Gardening: Yellow fever
In search of the next `in colour', Cathy Packe examines the myriad influences on our choices in the garden
Saturday 24 October 1998
In the wardrobe a couple of seasons ago, brown became "the new black"; has a similar fashion trend swept the horticultural world?
Both the style and the content of our gardens have always been subject to changing influences. Plant-hunters and the designers of the great estates, made their mark. Gardeners acquired plants from the New World; rushed to buy tulips in the 17th century; plundered elements of the cottage garden. And, in the Eighties of this century there was a surge of enthusiasm for conifers and heathers, promoted by Bloom's nursery to complement the circular beds they advocated.
Creating a new plant variety is, of course, a far more time-consuming process than changing a skirt length. Perfecting new breeds doesn't happen overnight, and building up enough stock to make them commercially viable can take up to 10 years. So the garden centres have to think several years ahead to make sure their growers will be able to satisfy the predicted demand.
Plant buyers in all the big chains stress the constant need to find something different and distinctive. If a new plant is to prove popular, it has to have an improved scent, or be more resistant to disease; smaller varieties also sell well, as we garden in smaller and smaller spaces. Many new breeds are put up for inspection at the big trade shows, but often the buying doesn't take place until later. Buyers take photographs and make notes, but unless they believe they have a sure-fire winner they are likely to sound out opinion among colleagues first, and make the buying decisions later.
The larger chains - such as B&Q - which has 260 outlets across the country, can have a huge influence on supply. Most of their regular growers have many plants in their trial grounds, which may never be offered to the garden centres. But if a buyer asks for something, and it already happens to be on trial, its progress can suddenly be advanced.
However, it is the smaller nurseries that tend to do more to encourage research, sometimes by getting together in groups to try to influence growers. Frosts Nurseries buy the hardy stock for their three branches from 80 suppliers in different parts of Britain and continental Europe. These suppliers grow almost exclusively for them, and so Frosts themselves are able to dictate what is grown. They can also encourage the development of new lines they feel would be popular. David Brakefield, in charge of buying hardy plants, is particularly keen to see a new variety of viburnum - winter-flowering, scented, and evergreen. His horticultural training tells him it is feasible; buying trends show that it would sell well; now he has to try to persuade his growers to invest money in the research.
Fashion is probably best described as what the consumer wants - a delicate balance between what is seen to be available, either in nurseries or through magazines and television, and the requirements of a changing lifestyle, with smaller gardens and less time to spend in them. But we are also more aware that the attractiveness of our surroundings can be enhanced; a balcony or a passageway doesn't need to be bare. So the trend is towards plants with immediate impact. Building a garden over several years is a dying art.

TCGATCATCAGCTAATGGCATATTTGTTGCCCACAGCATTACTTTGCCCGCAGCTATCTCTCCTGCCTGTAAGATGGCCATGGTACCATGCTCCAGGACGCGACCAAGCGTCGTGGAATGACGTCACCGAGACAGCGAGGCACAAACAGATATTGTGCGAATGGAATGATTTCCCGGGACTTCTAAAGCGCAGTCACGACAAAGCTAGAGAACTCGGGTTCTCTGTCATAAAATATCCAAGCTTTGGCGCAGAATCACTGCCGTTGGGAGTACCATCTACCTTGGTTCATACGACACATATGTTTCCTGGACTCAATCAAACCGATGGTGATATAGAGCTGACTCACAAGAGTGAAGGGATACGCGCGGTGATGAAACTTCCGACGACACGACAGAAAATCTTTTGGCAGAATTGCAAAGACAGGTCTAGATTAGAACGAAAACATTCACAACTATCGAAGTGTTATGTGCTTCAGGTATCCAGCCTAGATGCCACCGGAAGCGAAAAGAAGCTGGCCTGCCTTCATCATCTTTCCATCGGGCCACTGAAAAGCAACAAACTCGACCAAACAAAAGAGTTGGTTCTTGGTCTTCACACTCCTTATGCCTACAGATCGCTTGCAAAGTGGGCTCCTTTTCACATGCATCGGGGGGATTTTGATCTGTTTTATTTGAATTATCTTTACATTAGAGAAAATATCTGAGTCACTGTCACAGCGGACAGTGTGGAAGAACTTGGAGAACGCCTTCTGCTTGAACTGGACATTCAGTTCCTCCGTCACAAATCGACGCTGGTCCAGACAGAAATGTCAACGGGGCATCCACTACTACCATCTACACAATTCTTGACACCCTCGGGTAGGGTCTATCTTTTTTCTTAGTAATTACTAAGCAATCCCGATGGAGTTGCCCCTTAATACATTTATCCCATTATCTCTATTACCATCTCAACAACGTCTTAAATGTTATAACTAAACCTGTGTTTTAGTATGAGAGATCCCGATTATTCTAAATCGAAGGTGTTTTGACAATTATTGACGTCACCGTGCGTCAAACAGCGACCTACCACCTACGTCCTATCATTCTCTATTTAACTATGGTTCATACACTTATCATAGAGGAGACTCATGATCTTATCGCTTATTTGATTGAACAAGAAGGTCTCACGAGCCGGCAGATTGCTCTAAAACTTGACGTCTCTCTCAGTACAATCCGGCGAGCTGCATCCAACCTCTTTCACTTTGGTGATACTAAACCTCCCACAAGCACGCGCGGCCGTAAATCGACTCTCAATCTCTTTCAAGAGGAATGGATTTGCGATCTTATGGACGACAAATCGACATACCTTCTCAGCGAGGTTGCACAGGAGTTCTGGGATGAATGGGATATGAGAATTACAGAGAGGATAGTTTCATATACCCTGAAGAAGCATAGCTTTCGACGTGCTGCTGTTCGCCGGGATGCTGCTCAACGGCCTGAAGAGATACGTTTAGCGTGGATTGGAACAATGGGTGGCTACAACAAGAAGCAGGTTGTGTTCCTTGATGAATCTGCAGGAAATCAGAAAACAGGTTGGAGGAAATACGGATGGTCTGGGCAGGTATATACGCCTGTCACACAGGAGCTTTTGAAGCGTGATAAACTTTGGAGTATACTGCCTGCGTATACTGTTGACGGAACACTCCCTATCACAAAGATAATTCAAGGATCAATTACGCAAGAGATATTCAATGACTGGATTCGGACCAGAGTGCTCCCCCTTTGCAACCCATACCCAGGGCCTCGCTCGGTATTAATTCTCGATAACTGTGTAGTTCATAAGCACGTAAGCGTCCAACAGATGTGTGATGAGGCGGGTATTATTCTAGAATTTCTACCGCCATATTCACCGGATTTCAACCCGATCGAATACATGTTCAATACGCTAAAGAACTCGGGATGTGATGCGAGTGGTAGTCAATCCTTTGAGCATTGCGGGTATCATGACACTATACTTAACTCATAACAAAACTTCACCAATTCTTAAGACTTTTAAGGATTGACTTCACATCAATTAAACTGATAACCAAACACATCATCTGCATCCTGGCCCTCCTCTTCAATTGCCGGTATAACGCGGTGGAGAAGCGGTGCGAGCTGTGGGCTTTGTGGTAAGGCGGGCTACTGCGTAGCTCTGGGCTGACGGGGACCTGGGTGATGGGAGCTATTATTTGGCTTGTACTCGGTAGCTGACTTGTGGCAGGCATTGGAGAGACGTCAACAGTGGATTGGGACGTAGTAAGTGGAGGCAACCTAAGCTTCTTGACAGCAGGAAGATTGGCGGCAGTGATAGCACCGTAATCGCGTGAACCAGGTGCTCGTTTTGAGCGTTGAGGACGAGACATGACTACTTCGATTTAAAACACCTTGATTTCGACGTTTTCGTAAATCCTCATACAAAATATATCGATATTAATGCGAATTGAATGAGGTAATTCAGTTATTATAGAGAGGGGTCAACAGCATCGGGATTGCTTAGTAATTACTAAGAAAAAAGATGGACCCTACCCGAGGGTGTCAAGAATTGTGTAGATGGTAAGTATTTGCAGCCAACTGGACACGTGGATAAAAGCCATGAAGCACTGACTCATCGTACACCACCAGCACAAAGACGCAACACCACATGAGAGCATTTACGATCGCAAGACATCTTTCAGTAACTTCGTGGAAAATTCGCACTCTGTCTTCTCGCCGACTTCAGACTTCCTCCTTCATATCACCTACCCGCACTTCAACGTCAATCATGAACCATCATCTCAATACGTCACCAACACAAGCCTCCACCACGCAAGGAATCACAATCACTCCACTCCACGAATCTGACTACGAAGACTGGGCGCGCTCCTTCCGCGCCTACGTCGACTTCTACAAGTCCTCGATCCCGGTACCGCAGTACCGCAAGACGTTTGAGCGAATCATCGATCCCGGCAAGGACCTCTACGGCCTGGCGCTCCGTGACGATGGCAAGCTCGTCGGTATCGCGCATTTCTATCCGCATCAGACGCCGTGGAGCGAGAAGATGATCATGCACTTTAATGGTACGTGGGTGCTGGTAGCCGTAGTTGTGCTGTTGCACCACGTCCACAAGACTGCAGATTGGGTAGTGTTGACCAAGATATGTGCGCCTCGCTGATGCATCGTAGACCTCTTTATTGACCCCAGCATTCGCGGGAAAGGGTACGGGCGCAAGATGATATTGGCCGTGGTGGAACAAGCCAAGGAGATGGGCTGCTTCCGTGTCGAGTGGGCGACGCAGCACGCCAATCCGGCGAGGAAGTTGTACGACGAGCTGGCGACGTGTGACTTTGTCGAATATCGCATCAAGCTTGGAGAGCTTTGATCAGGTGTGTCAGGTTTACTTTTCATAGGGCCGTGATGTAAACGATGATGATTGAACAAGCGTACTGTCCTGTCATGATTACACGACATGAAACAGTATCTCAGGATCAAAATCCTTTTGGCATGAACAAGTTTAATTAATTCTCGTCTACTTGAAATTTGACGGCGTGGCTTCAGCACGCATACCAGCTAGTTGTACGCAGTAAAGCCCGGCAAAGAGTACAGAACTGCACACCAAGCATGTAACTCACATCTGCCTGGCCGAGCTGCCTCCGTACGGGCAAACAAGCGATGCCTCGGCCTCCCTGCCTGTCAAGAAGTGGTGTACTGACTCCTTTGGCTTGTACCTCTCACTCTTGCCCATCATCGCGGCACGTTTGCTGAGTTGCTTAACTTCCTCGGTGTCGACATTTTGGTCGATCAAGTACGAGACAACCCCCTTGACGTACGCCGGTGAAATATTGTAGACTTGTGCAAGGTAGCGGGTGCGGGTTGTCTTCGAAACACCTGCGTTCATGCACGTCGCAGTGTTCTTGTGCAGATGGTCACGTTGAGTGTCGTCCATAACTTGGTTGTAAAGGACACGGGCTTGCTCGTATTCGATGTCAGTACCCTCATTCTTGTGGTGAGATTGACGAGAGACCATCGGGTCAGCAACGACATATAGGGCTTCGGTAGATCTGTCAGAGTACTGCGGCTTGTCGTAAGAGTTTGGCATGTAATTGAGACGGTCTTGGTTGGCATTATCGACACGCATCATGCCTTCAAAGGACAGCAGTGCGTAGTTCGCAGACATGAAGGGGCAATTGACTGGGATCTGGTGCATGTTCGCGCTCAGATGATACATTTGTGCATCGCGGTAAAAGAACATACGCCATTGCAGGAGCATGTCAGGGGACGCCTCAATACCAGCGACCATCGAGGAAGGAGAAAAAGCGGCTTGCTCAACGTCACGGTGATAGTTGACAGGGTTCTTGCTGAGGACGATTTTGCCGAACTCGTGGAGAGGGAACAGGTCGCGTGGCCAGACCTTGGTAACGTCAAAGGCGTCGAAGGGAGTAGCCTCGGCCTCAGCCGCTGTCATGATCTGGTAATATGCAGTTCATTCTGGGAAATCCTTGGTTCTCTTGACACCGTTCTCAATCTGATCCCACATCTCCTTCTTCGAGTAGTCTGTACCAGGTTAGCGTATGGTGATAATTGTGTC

Buyers are divided on how they assess what influences our tastes. Ian Howell of B & Q is under no misapprehensions about the influence of television. When a little-known plant, liriope, was featured in a TV garden design programme several years ago, demand tripled overnight, but, as it is difficult to grow, it was three years before demand was met.
Ian Howell believes it is the big gardening shows, such as Chelsea, that most influence the colours we choose. Jan Habets, of Plant Publicity Holland, who promotes Dutch nursery products across Europe, thinks that the many magazines on sale are far more important - and not necessarily just the gardening ones. He believes many of us regard a garden as little more than another room to furnish, and, given the chance, we want to continue the colour of the carpet out into the tubs on the terrace. Marks & Spencer, whose influence on horticultural trends is limited but significant, is currently taking colour co-ordination a stage further. Confident that we shall all be wearing lilac next spring, M&S has been selling a series of bulb kits to match.
Back in the more mainstream garden centres, they tend to dismiss the idea that we buy plants according to any colour scheme. They say our buying habits show that we want colour, not co-ordination. In the past few years we have favoured pastels, but this last summer we have been looking for hot colours; maybe this was an attempt to compensate for the lack of heat from the sun.
Of course, there are ways of starting your own fashion. If a plant catches your eye, or if you remember a specimen from the past and want to get hold of it, the Royal Horticultural Society's annual publication, The Plant Finder, gives tens of thousands of plant varieties and advice about where to find them. You can then split them up, or take cuttings to give to your friends, and start a trend, albeit a localised one.
Or you may want to get ahead of the trend. Insider tips for next summer include a hydrangea called "Hanabe" - "firework" - with double flowers in white with a touch of pink, against a very dark leaf. And look out, too, for a new variety of Petunia surfinia, called `Limelight'. The leaves have creamy variegations, and the flowers are bright pink. Like it or loathe it, the people who can influence our taste have picked it out for us. You have been warned.
`The Plant Finder 1998/99' published by Dorling Kindersley, at pounds 12.99, is available from most garden centres and big book shops, or direct from the RHS on 01483 211113
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